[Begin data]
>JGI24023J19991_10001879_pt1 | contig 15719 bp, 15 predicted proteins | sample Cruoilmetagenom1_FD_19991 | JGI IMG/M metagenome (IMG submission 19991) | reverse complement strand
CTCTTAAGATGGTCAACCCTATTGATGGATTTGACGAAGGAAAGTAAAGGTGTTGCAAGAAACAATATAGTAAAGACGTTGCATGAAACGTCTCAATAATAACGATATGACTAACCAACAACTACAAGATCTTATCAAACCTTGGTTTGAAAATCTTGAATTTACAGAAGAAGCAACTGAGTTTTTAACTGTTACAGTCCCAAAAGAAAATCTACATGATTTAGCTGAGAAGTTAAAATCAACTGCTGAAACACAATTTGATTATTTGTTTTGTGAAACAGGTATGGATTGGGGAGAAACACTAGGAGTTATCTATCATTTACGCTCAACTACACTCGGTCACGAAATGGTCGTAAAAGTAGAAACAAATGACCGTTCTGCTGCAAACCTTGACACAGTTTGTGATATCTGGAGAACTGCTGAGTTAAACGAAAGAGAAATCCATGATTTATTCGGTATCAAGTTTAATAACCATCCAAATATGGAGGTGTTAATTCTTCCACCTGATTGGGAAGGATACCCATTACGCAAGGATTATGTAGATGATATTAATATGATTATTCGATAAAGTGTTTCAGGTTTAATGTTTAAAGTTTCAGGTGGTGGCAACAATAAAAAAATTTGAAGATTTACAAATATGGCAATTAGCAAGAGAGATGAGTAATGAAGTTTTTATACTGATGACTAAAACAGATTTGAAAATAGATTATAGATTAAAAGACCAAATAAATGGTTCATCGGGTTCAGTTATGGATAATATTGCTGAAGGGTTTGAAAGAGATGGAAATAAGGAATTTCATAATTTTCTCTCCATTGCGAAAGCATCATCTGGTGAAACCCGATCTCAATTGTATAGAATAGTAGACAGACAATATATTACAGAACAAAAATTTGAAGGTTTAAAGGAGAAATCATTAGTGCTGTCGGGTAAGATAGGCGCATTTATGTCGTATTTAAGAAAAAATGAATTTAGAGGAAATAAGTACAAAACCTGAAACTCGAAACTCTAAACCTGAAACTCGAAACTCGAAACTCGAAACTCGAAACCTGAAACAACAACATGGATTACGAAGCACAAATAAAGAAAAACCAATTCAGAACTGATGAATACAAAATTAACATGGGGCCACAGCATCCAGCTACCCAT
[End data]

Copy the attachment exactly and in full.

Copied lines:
>JGI24023J19991_10001879_pt1 | contig 15719 bp, 15 predicted proteins | sample Cruoilmetagenom1_FD_19991 | JGI IMG/M metagenome (IMG submission 19991) | reverse complement strand
CTCTTAAGATGGTCAACCCTATTGATGGATTTGACGAAGGAAAGTAAAGGTGTTGCAAGAAACAATATAGTAAAGACGTTGCATGAAACGTCTCAATAATAACGATATGACTAACCAACAACTACAAGATCTTATCAAACCTTGGTTTGAAAATCTTGAATTTACAGAAGAAGCAACTGAGTTTTTAACTGTTACAGTCCCAAAAGAAAATCTACATGATTTAGCTGAGAAGTTAAAATCAACTGCTGAAACACAATTTGATTATTTGTTTTGTGAAACAGGTATGGATTGGGGAGAAACACTAGGAGTTATCTATCATTTACGCTCAACTACACTCGGTCACGAAATGGTCGTAAAAGTAGAAACAAATGACCGTTCTGCTGCAAACCTTGACACAGTTTGTGATATCTGGAGAACTGCTGAGTTAAACGAAAGAGAAATCCATGATTTATTCGGTATCAAGTTTAATAACCATCCAAATATGGAGGTGTTAATTCTTCCACCTGATTGGGAAGGATACCCATTACGCAAGGATTATGTAGATGATATTAATATGATTATTCGATAAAGTGTTTCAGGTTTAATGTTTAAAGTTTCAGGTGGTGGCAACAATAAAAAAATTTGAAGATTTACAAATATGGCAATTAGCAAGAGAGATGAGTAATGAAGTTTTTATACTGATGACTAAAACAGATTTGAAAATAGATTATAGATTAAAAGACCAAATAAATGGTTCATCGGGTTCAGTTATGGATAATATTGCTGAAGGGTTTGAAAGAGATGGAAATAAGGAATTTCATAATTTTCTCTCCATTGCGAAAGCATCATCTGGTGAAACCCGATCTCAATTGTATAGAATAGTAGACAGACAATATATTACAGAACAAAAATTTGAAGGTTTAAAGGAGAAATCATTAGTGCTGTCGGGTAAGATAGGCGCATTTATGTCGTATTTAAGAAAAAATGAATTTAGAGGAAATAAGTACAAAACCTGAAACTCGAAACTCTAAACCTGAAACTCGAAACTCGAAACTCGAAACTCGAAACCTGAAACAACAACATGGATTACGAAGCACAAATAAAGAAAAACCAATTCAGAACTGATGAATACAAAATTAACATGGGGCCACAGCATCCAGCTACCCAT